Welcome to Helles!
With those words, Wheatsheaf owner Jade Flavell kicked off the Three Circles of Helles masterclass in classically Wheaty pun fashion.
The event saw people gather in the pub’s tin shed to analyse and critique three lagers in a true scientific experiment in which three traditional lagers were fermented under the same condition except for one difference: the yeast. Local yeast company Ferveo provided the trio: the traditional Weinstephaner W 34/70; a Neurtralager strain; and a variety named Riverside which was the original strain used by the South Australian Brewing Co in the 1950s.
The water profile was stripped back to be as clean as can be, and every ferment was kept at 12C. Three very different beers emerged, sparking deep discussion at the masterclass where Jade was supported by tasting expert Briony Liebich of Flavour Logic and yeast guru Tommaso Watson from Ferveo Yeast. What did we tuck into on the night?
First Circle of Helles: Klarrein Yeast
First Circle of Helles takes the form of a classic German Helles, which is fitting given the yeast here has roots in the oldest brewery in the world, Weinstephaner. There's a little spice on the nose when the beer is first served cold; as it warms, subtle banana creeps in alongside bready malt characters. The 6 percent ABV supports the solid mouthfeel and body as the bready malts take over flavour wise, with a touch of honey, toast and spice in the mix before it finishes very dry and crisp.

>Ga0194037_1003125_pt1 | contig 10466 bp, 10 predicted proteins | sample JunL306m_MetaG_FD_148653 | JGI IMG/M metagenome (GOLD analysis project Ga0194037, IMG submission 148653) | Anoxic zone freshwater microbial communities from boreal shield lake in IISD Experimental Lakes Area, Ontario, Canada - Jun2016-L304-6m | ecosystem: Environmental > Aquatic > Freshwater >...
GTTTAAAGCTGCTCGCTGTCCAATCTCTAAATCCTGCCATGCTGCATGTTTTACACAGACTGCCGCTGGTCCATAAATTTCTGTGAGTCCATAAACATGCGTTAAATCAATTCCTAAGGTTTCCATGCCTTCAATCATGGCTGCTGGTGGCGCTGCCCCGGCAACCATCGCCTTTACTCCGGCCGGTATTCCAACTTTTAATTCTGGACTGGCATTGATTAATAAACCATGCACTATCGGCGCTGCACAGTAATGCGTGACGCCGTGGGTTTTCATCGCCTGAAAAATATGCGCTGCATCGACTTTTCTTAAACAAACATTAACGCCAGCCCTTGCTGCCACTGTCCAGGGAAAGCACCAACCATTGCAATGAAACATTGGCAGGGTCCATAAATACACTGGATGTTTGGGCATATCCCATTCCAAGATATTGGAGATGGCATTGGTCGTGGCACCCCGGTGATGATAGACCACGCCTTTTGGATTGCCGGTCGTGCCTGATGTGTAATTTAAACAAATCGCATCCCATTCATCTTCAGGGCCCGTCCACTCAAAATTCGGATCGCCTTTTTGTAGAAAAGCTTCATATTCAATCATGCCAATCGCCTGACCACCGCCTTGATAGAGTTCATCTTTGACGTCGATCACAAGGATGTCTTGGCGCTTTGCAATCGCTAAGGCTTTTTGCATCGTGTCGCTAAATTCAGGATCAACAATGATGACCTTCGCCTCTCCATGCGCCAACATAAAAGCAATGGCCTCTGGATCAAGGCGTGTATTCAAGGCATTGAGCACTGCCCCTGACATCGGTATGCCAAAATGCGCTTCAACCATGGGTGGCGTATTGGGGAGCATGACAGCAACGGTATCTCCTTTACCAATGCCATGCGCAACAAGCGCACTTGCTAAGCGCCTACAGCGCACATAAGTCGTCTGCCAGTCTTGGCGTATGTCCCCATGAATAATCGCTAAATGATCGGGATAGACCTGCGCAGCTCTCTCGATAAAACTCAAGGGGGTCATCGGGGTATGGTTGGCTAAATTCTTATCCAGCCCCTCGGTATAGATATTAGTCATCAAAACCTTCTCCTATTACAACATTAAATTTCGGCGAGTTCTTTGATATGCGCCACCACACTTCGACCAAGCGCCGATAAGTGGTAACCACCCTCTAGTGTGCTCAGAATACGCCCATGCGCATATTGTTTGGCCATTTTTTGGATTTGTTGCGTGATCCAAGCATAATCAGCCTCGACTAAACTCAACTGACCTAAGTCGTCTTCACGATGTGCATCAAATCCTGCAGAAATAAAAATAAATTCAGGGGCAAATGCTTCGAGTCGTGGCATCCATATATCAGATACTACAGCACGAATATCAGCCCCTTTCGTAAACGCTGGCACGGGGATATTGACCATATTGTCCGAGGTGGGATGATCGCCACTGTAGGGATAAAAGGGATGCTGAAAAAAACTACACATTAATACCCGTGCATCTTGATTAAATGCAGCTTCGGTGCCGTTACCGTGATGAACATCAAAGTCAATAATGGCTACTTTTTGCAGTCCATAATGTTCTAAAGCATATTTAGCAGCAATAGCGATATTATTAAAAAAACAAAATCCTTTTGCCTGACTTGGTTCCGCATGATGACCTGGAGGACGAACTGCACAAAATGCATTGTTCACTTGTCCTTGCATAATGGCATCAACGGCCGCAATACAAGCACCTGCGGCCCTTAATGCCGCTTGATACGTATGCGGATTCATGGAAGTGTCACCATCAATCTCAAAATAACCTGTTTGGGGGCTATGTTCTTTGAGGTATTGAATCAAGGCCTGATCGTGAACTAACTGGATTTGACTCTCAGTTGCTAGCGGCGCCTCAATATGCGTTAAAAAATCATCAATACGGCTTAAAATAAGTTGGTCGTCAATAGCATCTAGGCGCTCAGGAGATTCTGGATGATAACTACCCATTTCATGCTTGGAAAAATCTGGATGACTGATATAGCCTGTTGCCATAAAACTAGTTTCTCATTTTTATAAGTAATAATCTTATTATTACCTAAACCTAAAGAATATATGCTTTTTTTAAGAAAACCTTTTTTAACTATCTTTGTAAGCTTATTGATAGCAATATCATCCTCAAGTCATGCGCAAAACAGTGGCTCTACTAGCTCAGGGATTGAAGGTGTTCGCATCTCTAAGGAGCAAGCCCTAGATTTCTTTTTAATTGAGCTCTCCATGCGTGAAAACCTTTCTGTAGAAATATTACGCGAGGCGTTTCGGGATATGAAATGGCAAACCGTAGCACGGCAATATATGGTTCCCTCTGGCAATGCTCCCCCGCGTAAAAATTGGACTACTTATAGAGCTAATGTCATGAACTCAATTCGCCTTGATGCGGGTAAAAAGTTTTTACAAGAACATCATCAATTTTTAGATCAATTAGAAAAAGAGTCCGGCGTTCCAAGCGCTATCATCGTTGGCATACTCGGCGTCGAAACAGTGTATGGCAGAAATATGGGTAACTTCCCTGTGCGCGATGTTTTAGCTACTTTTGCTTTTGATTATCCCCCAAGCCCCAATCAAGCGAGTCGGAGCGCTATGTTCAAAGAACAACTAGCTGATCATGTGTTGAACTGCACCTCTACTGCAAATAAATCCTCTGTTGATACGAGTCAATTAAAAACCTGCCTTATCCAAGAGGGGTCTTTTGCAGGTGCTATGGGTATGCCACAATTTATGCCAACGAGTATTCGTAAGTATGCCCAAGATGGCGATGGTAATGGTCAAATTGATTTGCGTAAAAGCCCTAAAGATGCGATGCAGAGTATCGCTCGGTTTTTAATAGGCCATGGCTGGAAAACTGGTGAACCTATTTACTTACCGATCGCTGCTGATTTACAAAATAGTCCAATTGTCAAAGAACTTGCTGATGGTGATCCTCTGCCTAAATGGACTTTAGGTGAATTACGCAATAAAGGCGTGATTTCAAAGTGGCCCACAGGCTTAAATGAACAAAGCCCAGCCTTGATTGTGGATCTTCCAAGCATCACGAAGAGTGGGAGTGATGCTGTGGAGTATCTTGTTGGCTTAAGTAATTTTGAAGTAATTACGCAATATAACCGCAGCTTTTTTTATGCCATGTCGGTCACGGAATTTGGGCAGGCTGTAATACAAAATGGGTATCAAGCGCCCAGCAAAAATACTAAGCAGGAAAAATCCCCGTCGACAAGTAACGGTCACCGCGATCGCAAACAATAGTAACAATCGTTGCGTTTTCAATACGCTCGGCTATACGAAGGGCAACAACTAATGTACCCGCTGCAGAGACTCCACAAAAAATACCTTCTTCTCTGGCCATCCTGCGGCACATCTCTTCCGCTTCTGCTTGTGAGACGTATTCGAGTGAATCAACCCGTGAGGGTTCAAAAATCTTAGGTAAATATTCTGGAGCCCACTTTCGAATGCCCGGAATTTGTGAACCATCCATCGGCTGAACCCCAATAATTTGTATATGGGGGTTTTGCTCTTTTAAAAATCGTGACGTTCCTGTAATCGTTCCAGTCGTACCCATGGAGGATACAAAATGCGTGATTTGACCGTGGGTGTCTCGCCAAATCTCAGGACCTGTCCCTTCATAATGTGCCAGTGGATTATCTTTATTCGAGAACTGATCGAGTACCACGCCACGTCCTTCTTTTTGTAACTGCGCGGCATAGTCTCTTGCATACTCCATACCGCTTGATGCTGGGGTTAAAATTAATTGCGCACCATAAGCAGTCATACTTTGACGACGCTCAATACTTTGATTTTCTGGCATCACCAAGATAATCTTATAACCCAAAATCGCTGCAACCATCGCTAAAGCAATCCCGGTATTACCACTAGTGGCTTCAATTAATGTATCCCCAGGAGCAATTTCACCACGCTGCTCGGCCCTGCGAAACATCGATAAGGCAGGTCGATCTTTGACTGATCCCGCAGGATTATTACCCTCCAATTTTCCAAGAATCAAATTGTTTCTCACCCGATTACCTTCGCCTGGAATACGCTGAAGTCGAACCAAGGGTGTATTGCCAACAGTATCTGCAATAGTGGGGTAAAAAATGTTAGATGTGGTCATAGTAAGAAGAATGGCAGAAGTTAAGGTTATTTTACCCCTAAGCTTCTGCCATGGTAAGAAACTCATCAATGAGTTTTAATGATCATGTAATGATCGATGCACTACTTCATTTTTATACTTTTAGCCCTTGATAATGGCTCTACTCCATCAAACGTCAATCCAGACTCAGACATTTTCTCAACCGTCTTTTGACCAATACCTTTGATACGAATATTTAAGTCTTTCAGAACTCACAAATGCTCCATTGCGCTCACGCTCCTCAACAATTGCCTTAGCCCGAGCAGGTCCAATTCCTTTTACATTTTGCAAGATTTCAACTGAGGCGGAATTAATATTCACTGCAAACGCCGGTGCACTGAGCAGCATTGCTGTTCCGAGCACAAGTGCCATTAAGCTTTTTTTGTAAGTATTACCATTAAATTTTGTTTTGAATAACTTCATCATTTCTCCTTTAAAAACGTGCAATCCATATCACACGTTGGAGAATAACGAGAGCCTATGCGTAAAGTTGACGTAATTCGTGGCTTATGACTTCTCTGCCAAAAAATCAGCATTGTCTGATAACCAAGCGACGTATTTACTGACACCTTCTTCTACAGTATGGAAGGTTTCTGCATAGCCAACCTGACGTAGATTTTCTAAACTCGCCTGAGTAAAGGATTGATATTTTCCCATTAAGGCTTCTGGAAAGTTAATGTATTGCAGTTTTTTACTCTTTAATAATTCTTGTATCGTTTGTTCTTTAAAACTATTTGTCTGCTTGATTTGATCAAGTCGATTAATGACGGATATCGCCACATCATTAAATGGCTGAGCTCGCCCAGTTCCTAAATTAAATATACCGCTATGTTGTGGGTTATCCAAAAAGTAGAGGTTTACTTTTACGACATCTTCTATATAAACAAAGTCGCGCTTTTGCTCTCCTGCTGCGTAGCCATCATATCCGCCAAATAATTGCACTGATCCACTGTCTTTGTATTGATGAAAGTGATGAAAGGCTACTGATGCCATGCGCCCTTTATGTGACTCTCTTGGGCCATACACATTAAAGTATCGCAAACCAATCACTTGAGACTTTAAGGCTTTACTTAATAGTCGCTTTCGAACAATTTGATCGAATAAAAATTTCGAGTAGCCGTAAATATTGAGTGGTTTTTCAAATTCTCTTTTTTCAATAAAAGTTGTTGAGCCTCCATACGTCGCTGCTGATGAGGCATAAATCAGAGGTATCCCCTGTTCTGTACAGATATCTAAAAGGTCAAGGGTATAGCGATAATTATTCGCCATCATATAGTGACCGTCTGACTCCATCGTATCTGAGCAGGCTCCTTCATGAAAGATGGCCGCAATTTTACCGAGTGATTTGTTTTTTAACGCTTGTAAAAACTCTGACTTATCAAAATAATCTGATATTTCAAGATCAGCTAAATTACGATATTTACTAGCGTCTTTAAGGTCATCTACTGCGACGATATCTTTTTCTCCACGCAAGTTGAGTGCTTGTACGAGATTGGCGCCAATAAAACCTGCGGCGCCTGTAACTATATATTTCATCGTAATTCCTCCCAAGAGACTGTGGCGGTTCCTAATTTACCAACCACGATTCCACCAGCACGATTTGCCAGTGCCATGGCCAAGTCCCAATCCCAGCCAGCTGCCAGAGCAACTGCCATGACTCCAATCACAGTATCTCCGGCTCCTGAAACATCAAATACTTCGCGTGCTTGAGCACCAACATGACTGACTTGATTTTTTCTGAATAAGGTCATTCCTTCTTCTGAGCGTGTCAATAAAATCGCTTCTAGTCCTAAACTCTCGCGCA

Second Circle of Helles: Riverside Yeast
Riverside yeast was used in the 1950s to brew beers such as West End. It took on hefeweizen vibes with strong phenolics: lots of banana and clove on the nose with just a touch of acidity. The Hefe theme continued through the first sip with, oddly, some wheat notes appearing through the banana and biscuit malts, before a touch of acidity appears amid a medium body and dryish finish.
Third Circle of Helles: Neurtralager Yeast
Probably the easiest drinking of the lot, the yeast in the Third Circle unsurprisingly produced a neutral clean lager. When cold, there were some lemon aromas before things turned maltier. The experience leaned slightly towards a craftier commercial lager: light bready, biscuity and a touch of honey malts. A little thinner than the others, aiding drinkability, it too finished dry, clean and crisp – once it had completed the sensory demonstration of how the brewer's choice of little creatures can make a significant difference.
Published November 28, 2023 2023-11-28 00:00:00